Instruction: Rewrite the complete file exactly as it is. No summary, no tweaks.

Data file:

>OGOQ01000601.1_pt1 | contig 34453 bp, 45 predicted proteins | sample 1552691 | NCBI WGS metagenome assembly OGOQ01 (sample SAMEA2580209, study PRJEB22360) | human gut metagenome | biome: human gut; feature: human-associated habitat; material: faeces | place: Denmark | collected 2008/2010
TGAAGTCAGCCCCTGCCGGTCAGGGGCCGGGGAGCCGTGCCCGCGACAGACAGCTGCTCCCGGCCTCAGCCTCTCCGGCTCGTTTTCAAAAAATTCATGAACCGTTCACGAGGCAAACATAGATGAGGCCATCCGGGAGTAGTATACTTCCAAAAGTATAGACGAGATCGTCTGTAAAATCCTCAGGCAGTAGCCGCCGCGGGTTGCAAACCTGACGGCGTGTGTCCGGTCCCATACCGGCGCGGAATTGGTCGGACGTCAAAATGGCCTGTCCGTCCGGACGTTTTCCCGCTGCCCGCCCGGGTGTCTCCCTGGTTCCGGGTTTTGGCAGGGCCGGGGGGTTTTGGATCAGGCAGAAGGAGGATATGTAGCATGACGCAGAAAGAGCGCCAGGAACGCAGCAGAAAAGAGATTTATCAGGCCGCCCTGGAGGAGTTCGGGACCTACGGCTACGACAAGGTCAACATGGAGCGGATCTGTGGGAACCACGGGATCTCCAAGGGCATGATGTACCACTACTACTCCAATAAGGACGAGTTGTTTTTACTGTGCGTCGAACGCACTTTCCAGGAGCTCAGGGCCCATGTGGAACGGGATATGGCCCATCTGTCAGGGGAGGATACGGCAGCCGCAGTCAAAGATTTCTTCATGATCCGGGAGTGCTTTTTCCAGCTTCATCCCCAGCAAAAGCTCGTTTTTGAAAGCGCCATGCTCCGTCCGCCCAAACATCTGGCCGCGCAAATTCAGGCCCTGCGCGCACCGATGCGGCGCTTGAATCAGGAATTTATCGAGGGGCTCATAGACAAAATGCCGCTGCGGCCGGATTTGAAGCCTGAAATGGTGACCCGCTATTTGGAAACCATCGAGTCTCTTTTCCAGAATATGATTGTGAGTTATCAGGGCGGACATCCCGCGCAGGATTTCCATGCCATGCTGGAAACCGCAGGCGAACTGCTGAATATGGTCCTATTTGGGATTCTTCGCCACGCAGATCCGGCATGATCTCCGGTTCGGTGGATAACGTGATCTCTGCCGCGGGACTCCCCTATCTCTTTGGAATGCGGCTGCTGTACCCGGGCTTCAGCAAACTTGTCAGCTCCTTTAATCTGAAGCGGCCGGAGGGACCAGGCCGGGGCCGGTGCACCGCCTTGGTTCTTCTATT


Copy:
>OGOQ01000601.1_pt1 | contig 34453 bp, 45 predicted proteins | sample 1552691 | NCBI WGS metagenome assembly OGOQ01 (sample SAMEA2580209, study PRJEB22360) | human gut metagenome | biome: human gut; feature: human-associated habitat; material: faeces | place: Denmark | collected 2008/2010
TGAAGTCAGCCCCTGCCGGTCAGGGGCCGGGGAGCCGTGCCCGCGACAGACAGCTGCTCCCGGCCTCAGCCTCTCCGGCTCGTTTTCAAAAAATTCATGAACCGTTCACGAGGCAAACATAGATGAGGCCATCCGGGAGTAGTATACTTCCAAAAGTATAGACGAGATCGTCTGTAAAATCCTCAGGCAGTAGCCGCCGCGGGTTGCAAACCTGACGGCGTGTGTCCGGTCCCATACCGGCGCGGAATTGGTCGGACGTCAAAATGGCCTGTCCGTCCGGACGTTTTCCCGCTGCCCGCCCGGGTGTCTCCCTGGTTCCGGGTTTTGGCAGGGCCGGGGGGTTTTGGATCAGGCAGAAGGAGGATATGTAGCATGACGCAGAAAGAGCGCCAGGAACGCAGCAGAAAAGAGATTTATCAGGCCGCCCTGGAGGAGTTCGGGACCTACGGCTACGACAAGGTCAACATGGAGCGGATCTGTGGGAACCACGGGATCTCCAAGGGCATGATGTACCACTACTACTCCAATAAGGACGAGTTGTTTTTACTGTGCGTCGAACGCACTTTCCAGGAGCTCAGGGCCCATGTGGAACGGGATATGGCCCATCTGTCAGGGGAGGATACGGCAGCCGCAGTCAAAGATTTCTTCATGATCCGGGAGTGCTTTTTCCAGCTTCATCCCCAGCAAAAGCTCGTTTTTGAAAGCGCCATGCTCCGTCCGCCCAAACATCTGGCCGCGCAAATTCAGGCCCTGCGCGCACCGATGCGGCGCTTGAATCAGGAATTTATCGAGGGGCTCATAGACAAAATGCCGCTGCGGCCGGATTTGAAGCCTGAAATGGTGACCCGCTATTTGGAAACCATCGAGTCTCTTTTCCAGAATATGATTGTGAGTTATCAGGGCGGACATCCCGCGCAGGATTTCCATGCCATGCTGGAAACCGCAGGCGAACTGCTGAATATGGTCCTATTTGGGATTCTTCGCCACGCAGATCCGGCATGATCTCCGGTTCGGTGGATAACGTGATCTCTGCCGCGGGACTCCCCTATCTCTTTGGAATGCGGCTGCTGTACCCGGGCTTCAGCAAACTTGTCAGCTCCTTTAATCTGAAGCGGCCGGAGGGACCAGGCCGGGGCCGGTGCACCGCCTTGGTTCTTCTATT